Financial abuse can take the form of:

  • misusing or stealing from the bank accounts of those in their care
  • pressuring a person to sign a legal document, such as a guarantee or mortgage
  • using a power of attorney in a way that is not in the interests of the person who granted it.

Pressure from family member or caregiver

Elderly people may face pressure from family members for financial support. For example, an adult child may pressure a parent to guarantee a loan or become a co-borrower on a loan using the parent’s house as security. 

If someone is pressuring you to sign a bank document, or is accessing your accounts without your permission, contact your local bank branch. Staff will give you advice on how best to protect yourself and your banking affairs. In so doing, bank staff will also be alert to any unusual activity in your accounts.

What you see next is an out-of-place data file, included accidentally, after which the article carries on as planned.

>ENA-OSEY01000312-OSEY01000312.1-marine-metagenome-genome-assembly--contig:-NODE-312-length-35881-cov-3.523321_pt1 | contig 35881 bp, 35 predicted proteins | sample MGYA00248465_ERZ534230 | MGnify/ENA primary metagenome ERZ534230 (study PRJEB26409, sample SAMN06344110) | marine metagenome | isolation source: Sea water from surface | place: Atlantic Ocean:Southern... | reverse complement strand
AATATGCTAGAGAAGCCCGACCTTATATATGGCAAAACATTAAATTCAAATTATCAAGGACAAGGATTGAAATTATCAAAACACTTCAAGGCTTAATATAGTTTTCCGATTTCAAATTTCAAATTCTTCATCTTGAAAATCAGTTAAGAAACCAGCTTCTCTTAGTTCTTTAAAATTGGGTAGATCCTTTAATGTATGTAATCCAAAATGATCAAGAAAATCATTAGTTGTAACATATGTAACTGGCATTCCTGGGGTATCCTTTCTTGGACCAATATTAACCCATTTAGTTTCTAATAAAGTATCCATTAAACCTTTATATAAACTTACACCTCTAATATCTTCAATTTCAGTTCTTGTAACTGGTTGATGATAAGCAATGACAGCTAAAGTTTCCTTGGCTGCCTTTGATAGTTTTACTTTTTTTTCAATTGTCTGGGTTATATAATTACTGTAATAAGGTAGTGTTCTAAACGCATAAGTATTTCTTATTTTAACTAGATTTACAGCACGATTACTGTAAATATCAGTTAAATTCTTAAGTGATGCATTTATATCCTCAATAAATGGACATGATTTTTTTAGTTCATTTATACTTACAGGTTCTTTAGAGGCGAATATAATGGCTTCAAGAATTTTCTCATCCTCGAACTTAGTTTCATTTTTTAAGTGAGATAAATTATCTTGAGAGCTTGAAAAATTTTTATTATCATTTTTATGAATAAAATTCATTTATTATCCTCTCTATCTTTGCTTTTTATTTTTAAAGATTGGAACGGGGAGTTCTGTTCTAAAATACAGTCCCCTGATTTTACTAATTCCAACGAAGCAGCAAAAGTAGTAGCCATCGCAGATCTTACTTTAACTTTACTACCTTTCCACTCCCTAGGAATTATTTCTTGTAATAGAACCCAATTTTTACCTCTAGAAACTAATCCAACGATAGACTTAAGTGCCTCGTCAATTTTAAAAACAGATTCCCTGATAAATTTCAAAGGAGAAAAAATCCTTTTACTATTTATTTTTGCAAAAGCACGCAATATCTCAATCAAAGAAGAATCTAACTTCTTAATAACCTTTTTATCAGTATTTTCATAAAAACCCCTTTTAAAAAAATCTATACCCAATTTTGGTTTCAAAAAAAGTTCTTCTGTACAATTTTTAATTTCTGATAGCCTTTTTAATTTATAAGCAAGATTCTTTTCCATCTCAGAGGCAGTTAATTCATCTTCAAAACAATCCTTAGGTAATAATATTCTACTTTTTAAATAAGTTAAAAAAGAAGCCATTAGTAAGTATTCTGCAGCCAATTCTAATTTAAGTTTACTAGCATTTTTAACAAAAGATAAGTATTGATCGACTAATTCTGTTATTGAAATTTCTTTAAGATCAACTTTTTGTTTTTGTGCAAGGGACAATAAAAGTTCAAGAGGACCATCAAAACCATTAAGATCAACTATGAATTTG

Suspicions of financial abuse

If you suspect an elderly friend or relative is the subject of financial abuse, you may like to raise the subject diplomatically with that person. Some tentative questions can either allay or confirm your suspicions. You may wish to raise your concerns with a trusted family member. The Office for Seniors runs a free helpline (0800 32 668 65) that gives callers information about elder abuse and also connects them to support services.

Other types of financial abuse

Like all customers, older people can also be approached by individuals running financial scams. Fraudsters can make contact in person, by phone, email, or through the internet. 

More information

The following organisations also deal with matters affecting the elderly:

 

If you suspect an elderly friend or relative is the subject of financial abuse, you may like to raise the subject diplomatically with them and encourage them to contact their local bank branch.

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